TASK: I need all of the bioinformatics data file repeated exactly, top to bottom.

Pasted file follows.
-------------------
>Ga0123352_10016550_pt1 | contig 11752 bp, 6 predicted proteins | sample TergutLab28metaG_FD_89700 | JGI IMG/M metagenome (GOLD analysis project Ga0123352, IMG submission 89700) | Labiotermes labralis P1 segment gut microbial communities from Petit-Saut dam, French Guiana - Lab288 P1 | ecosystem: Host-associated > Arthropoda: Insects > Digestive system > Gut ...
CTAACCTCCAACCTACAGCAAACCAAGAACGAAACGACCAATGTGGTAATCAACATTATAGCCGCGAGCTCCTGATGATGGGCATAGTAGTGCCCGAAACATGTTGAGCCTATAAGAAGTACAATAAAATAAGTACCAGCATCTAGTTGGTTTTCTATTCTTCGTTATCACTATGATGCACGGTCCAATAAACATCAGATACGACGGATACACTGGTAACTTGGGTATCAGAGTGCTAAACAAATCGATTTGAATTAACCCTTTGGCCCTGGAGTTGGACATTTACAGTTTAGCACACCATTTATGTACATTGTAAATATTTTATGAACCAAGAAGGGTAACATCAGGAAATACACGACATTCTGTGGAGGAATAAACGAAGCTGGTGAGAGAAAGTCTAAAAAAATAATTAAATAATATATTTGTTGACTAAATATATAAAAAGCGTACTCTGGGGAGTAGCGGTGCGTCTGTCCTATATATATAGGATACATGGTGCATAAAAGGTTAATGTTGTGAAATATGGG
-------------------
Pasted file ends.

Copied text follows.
>Ga0123352_10016550_pt1 | contig 11752 bp, 6 predicted proteins | sample TergutLab28metaG_FD_89700 | JGI IMG/M metagenome (GOLD analysis project Ga0123352, IMG submission 89700) | Labiotermes labralis P1 segment gut microbial communities from Petit-Saut dam, French Guiana - Lab288 P1 | ecosystem: Host-associated > Arthropoda: Insects > Digestive system > Gut ...
CTAACCTCCAACCTACAGCAAACCAAGAACGAAACGACCAATGTGGTAATCAACATTATAGCCGCGAGCTCCTGATGATGGGCATAGTAGTGCCCGAAACATGTTGAGCCTATAAGAAGTACAATAAAATAAGTACCAGCATCTAGTTGGTTTTCTATTCTTCGTTATCACTATGATGCACGGTCCAATAAACATCAGATACGACGGATACACTGGTAACTTGGGTATCAGAGTGCTAAACAAATCGATTTGAATTAACCCTTTGGCCCTGGAGTTGGACATTTACAGTTTAGCACACCATTTATGTACATTGTAAATATTTTATGAACCAAGAAGGGTAACATCAGGAAATACACGACATTCTGTGGAGGAATAAACGAAGCTGGTGAGAGAAAGTCTAAAAAAATAATTAAATAATATATTTGTTGACTAAATATATAAAAAGCGTACTCTGGGGAGTAGCGGTGCGTCTGTCCTATATATATAGGATACATGGTGCATAAAAGGTTAATGTTGTGAAATATGGG